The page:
Tuesday, 29 November 2011

Remember that it will all be the same in a hundred years' time

As Europe teeters on the brink of an almost unimaginable economic catastrophe, one that may make the events of the 1930s seem like a perfect summer of cream teas and croquet on the vicarage lawn, my thoughts keep returning to a valuable saying of my mother’s: “It will all be the same in a hundred years’ time.”

Bearing this in mind, one of the many things I cannot get worked up about is pensions. Partly, I will admit, because my personal late breeding programme makes it highly unlikely that I will ever be able to retire. Though the other thing making retirement totally inconceivable is the dreadful performance of the investments that I was persuaded to make over the years in a pension fund.

I remember that this concept was sold to me with various projections based on differing growth rates. But I do not remember ever seeing these include the reality of no growth at all, or at any rate growth so low that it barely covers the fat fees of the towering geniuses managing my fund.

My pension fund: how it was meant to be

The image "My pension fund: how it turned out" has been removed to avoid potential charges (financial, not criminal) from the money-grubbing image copyright police. But imagine the one above with the arrow pointing the other way and you will be pretty much there.

I was financially sophisticated enough to see through the great endowment mortgage scan, even though I was called a fool for insisting on a dull old repayment mortgage when I could have this fantastic product that would not only pay off my debt at the end of its term, but leave me rich as Croesus, relaxing in a hot tub in the Caribbean with a minimum of three bikini-clad babes. It was like choosing a penny farthing when I could have had a top-of-the-range Rolls Royce.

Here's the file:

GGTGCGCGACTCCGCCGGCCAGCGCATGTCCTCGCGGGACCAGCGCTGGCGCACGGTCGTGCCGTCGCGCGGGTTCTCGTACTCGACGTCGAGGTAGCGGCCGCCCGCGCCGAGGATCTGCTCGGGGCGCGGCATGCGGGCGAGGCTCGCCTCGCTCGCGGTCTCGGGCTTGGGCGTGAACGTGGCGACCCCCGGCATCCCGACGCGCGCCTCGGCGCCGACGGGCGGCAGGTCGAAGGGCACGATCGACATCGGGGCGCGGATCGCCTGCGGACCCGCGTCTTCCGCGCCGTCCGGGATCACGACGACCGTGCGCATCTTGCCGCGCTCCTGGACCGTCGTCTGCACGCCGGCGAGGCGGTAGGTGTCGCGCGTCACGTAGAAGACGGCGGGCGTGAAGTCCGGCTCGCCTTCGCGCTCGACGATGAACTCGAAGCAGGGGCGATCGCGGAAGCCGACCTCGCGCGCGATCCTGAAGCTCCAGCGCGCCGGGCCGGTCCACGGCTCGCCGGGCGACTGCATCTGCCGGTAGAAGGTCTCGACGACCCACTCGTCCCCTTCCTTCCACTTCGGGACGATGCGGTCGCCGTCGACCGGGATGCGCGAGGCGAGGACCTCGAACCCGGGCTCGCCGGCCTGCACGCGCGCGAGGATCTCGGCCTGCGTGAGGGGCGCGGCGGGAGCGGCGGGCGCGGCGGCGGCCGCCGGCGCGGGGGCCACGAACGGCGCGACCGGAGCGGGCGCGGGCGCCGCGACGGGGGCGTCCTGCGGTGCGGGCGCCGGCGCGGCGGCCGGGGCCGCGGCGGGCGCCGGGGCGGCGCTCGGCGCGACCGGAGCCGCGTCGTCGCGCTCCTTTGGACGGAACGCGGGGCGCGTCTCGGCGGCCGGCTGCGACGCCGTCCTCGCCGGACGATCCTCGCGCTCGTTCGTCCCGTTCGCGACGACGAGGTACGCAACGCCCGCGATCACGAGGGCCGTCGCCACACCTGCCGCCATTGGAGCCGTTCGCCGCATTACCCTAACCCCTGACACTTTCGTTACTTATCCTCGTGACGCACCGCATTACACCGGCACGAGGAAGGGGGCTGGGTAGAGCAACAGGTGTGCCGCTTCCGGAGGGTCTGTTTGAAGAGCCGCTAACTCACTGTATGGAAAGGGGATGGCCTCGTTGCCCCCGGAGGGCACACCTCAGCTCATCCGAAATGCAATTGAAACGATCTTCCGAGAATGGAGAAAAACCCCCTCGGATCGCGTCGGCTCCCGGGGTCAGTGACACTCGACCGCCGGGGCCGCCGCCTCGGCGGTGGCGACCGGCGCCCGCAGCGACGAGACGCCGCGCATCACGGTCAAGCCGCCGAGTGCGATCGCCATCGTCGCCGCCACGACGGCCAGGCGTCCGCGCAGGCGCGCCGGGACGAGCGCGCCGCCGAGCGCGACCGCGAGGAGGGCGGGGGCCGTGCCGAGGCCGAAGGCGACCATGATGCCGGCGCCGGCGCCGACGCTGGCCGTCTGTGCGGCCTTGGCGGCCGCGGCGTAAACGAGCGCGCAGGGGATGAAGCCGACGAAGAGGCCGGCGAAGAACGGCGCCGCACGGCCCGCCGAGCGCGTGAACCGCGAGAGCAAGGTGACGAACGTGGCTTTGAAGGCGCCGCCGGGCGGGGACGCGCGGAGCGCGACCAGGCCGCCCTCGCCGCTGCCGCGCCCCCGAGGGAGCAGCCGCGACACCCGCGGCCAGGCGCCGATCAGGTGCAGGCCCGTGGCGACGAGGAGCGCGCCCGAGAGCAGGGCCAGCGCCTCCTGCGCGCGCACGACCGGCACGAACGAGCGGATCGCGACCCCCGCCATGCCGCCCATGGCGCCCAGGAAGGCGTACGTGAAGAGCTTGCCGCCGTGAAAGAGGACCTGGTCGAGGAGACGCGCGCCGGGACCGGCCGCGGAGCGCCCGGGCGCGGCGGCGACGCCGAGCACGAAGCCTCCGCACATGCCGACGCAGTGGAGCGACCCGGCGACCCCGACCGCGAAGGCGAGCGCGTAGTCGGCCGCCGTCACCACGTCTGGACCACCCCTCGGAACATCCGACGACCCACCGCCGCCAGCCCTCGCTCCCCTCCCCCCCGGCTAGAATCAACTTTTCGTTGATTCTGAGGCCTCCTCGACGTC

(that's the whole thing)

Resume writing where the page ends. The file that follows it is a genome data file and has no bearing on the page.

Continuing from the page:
I was even bright enough always to tick the “no thanks” box when persuasively offered Payment Protection Insurance, though this does not stop me receiving repeated automated phone calls from helplines eager to pursue my mis-selling claim.

But a pension I fell for, hook line and sinker. Tax relief on the money going in, and a tax-free environment in which my money would surely grow. What could possibly go wrong?

Well, for a start Gordon Brown (peace be upon him for saving the nation from the euro) came along came along and concluded that we were all having it too good, so reduced those tax breaks. Then piles of onerous and expensive regulations were heaped upon funds to prevent another Robert Maxwell craftily using them to line his own pockets. And to cap it all, the stock market went to hell in a handcart.

Not to worry, though, because my pension fund managers kept coming up with brilliant new wheezes for putting money into bright, shiny new things that offered so much more potential than dull old shares. For all I know, they could have included packages of mortgages on trailer parks in Detroit, dressed up as Triple A bonds. Because I made the critical mistake of getting so bored with the whole thing that I broke my lifelong golden rule of never investing in things I did not understand (which basically restricted me to a portfolio of pubs, breweries, hotels, restaurants and bakers) and saying the grown-up equivalent of “Whatever”.

So now I find myself with untouchable pension savings that were originally supposed to fund a comfortable if not luxurious retirement just two years hence, and would now buy me an annuity best described as pitiful.

Do I feel sympathy with those public sector workers who are going on strike tomorrow because their contributions are going up and their prospective pensions coming down? Of course I do. But I also feel that, to coin a phrase, “we are all in this together” in the face of inconveniently rising life expectancy and lousy investment returns. And the one thing I don’t feel inclined to do, as I contemplate the ruin of my own hopes of retirement, is to pay a penny more in tax to support their hopes of putting their feet up at my expense.

Working until we all drop sadly seems the only answer. Just like it was a hundred years ago before people started living long enough to make the whole idea of a pension industry worth dreaming up in the first place.

Originally published in The Journal, Newcastle upon Tyne.

No comments: